Code examples are adapted from Introduction to Functional Programming course.
Evaluating an expression
e :: t -- This reads as e has type t, also used for type casting
Every valid expression has a type, which is calculated using type inference.
To get a type in GHCi use
:t which is an abbreviation for
not False -- True :t not False -- not False :: Bool
Some basic types that are common in other programming languages:
Bool- logical values
Char- single character
String- strings of characters
Int- fixed-precision integers
Integer- arbitrary-precision integers
Float- floating-point numbers
:t True -- Bool - logical values :t 'H' -- Char - single character :t "Hi" -- [Char] - strings of characters :t 1 -- Num p => p 2^64 :: Int -- is out of the Int range (Overflow) :t 2^65 -- Num p => p 2^65 :: Integer -- 36893488147419103232 :t 1.5 -- Fractional p => p
Lists in Haskell are polymorphic and can only contain a sequence of values with the same type.
:t [False, True, False] -- [False, True, False] :: [Bool] :t ['a', 'b', 'c', 'd'] -- ['a', 'b', 'c', 'd'] :: [Char] :t [['a'], ['b', 'c']] -- [['a'], ['b', 'c']] -- :: [[Char]]
Tuples can contain sequence of values with different types
:t (False, True) -- (False, True) :: (Bool, Bool) :t (False,'a',True) -- (False, 'a', True) :: (Bool, Char, Bool) :t ('a', (False, 'b')) -- ('a', (False, 'b')) :: (Char, (Bool, Char)) :t (True, ['a', 'b']) -- (True, ['a', 'b']) -- :: (Bool, [Char])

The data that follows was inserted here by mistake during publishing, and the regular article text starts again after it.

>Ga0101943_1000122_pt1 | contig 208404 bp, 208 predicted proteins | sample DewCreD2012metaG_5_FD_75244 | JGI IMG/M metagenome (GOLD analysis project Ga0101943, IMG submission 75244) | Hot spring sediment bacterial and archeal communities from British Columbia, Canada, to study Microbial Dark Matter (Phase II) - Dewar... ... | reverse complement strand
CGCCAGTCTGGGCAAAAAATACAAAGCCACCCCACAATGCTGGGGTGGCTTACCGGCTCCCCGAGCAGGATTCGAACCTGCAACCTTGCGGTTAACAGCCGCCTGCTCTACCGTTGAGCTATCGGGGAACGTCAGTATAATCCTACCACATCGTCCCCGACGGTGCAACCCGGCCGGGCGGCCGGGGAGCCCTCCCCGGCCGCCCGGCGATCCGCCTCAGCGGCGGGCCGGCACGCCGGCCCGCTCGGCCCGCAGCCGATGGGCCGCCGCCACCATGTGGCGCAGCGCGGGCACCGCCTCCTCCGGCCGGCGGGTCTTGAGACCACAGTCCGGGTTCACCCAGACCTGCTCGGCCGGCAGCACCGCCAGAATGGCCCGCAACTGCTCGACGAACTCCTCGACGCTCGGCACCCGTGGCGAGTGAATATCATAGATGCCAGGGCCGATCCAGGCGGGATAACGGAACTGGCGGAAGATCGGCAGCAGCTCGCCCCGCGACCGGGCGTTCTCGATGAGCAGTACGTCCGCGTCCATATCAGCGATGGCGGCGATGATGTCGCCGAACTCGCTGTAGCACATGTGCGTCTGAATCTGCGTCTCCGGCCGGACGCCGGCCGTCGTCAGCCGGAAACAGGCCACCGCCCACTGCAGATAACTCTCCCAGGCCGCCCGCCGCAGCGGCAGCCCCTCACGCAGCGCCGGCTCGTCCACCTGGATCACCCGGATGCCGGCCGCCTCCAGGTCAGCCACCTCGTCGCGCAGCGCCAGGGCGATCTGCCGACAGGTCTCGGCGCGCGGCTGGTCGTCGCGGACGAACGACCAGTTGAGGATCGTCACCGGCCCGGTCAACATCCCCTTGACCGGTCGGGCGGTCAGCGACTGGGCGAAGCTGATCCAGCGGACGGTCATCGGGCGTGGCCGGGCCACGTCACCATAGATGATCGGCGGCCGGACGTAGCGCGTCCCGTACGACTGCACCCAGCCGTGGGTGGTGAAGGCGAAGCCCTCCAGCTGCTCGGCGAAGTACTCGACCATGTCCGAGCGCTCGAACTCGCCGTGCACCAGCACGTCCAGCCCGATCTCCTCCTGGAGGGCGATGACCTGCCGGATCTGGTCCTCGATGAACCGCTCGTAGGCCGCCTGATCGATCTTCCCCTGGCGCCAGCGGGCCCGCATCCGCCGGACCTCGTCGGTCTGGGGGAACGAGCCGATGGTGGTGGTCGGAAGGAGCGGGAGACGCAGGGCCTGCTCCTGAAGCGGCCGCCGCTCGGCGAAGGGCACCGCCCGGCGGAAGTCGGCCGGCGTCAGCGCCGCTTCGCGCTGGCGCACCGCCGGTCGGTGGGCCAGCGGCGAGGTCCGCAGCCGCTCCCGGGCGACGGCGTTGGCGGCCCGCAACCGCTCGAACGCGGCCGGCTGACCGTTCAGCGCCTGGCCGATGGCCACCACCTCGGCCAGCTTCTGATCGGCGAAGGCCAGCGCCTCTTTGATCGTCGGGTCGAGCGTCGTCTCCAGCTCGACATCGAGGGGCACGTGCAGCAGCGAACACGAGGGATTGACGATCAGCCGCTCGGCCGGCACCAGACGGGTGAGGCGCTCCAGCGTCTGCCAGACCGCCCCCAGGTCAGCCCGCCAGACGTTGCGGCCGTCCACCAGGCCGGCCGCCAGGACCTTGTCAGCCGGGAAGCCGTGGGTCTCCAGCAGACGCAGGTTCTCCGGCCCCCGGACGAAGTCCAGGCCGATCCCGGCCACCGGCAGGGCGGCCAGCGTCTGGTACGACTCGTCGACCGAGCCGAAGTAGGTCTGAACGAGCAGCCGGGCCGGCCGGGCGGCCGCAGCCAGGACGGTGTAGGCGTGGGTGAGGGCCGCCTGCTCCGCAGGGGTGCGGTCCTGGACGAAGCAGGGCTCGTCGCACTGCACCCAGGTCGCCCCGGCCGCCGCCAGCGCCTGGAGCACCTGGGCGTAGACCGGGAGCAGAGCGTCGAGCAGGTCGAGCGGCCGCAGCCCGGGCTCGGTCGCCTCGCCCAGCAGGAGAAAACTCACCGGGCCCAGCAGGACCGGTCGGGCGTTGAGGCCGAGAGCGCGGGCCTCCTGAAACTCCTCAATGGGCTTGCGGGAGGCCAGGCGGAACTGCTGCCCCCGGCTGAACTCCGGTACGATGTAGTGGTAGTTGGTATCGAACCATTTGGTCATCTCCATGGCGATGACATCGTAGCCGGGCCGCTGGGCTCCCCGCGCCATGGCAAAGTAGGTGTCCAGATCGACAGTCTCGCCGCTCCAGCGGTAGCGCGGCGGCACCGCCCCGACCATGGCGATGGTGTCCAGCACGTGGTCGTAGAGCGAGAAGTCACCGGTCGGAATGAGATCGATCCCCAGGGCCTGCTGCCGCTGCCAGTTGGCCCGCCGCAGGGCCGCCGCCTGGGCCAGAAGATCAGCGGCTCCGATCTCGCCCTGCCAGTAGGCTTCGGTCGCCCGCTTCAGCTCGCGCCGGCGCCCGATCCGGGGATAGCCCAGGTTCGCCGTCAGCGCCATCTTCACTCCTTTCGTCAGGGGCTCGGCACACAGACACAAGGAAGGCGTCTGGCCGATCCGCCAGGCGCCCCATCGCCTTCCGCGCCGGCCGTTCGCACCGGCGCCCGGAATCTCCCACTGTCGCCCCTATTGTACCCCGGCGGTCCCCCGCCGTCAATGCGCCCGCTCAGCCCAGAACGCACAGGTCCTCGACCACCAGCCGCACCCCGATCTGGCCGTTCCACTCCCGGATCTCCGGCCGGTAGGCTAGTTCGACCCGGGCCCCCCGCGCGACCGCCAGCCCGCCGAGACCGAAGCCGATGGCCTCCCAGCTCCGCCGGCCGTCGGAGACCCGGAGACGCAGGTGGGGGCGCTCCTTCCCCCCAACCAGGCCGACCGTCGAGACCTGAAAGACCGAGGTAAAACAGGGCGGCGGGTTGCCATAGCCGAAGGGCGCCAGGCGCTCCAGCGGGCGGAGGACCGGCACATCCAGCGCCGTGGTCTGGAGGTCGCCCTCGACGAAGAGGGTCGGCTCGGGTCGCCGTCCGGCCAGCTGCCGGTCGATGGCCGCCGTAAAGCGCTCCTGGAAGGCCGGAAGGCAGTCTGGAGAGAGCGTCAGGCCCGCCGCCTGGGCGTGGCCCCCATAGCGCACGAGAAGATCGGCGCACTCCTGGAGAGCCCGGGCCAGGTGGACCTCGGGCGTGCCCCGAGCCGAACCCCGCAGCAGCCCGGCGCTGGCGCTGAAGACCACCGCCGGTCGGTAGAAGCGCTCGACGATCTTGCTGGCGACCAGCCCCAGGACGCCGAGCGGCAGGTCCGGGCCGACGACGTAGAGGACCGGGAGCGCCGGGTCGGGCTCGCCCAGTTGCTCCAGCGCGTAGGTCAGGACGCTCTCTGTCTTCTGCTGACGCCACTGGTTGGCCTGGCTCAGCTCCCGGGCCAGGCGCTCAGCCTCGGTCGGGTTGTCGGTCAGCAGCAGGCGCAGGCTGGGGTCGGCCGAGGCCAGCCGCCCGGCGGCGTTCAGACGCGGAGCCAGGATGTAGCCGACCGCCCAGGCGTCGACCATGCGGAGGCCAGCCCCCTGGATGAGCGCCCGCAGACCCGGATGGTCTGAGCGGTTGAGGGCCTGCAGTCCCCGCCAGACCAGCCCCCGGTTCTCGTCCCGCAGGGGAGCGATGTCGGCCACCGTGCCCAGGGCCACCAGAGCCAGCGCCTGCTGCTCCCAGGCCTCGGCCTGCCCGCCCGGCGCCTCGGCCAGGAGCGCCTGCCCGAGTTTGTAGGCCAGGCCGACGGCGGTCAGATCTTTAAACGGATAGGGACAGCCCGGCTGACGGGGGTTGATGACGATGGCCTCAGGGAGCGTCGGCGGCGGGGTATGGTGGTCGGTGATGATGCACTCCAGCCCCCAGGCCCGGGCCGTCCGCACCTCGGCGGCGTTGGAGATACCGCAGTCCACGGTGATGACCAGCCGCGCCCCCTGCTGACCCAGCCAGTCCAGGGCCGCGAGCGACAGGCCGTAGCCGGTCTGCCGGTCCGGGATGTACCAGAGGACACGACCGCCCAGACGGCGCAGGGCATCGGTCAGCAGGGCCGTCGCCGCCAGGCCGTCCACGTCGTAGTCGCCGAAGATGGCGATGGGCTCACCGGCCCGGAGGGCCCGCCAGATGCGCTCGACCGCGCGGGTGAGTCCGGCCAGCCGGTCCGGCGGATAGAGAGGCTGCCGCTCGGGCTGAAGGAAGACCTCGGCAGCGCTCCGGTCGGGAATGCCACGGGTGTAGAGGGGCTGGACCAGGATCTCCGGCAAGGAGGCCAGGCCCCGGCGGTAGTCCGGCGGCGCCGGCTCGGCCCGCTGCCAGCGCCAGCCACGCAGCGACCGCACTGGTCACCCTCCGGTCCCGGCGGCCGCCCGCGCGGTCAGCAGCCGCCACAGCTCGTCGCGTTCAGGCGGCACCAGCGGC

A function is a mapping from values of one type to values of another type:
import Data.Char (isDigit) -- Necessary for isDigit to work :t isDigit -- isDigit :: Char -> Bool :t not -- not :: Bool -> Bool -- Example functions add (x, y) = x + y -- add :: Num a => (a, a) -> a zeroto n = [0..n] -- zeroto :: (Num a, Enum a) => a -> [a]
When a function returns as a result an another function it is called a curried function.
add' x y = x + y -- add' :: Num a => a -> a -> a
add' produce the same result, where
add takes all arguments at the same time, and
add' can consume one at a time.
-- Parenthesis in Haskell are right associative and are omitted for brevity. mult x y z = x * y * z -- mult :: Num a => a -> (a -> (a -> a))
Why is Currying Useful?
Currying makes functions more flexible and allows partial application.
Creating a function that increments by one:
addOne = add' 1 addOne 2 -- 3
Conventions for Currying
To avoid excess parentheses when using curried functions there are two conventions:
->in type definition associates to the right.
Int -> Int -> Int -> Int -- Int -> (Int -> (Int -> Int))
Function application is associated to the left.
mult x y z -- ((mult x) y) z
Unless explicitly required, all functions in Haskell are defined in the curried form.
A function can be called polymorphic when its type contains one or more type variables
-- length takes a 'collection' of type 'a' and returns an 'Int' :type length -- length :: Foldable t => t a -> Int length [False, True] -- 2 length [1, 2, 3, 4] -- 4 -- More Examples :t fst -- fst :: (a, b) -> a :t head -- head :: [a] -> a :t take -- take :: Int -> [a] -> [a] :t zip -- zip :: [a] -> [b] -> [(a, b)] :t id -- id :: a -> a
A polymorphic function is called overloaded if its type contains one or more class constraints.
-- sum takes a list with numeric type 'a', and returns a value of type 'a'. :t sum -- sum :: (Foldable t, Num a) => t a -> a sum [1, 2, 3] -- 6 sum [1.1, 2.2, 3.3] - 6.6 sum ['a', 'b', 'c'] -- error
Haskell has a number of type classes:
Num- Numeric types
Eq- Equality types
Ord- Ordered types
:t (+) -- (+) :: Num a => a -> a -> a :t (==) -- (==) :: Eq a => a -> a -> Bool :t (<) -- (<) :: Ord a => a -> a -> Bool
And that’s it for now.
2018-08-30 21:28 (Last updated: 2021-05-02 01:34)
4889e9b @ 2021-05-02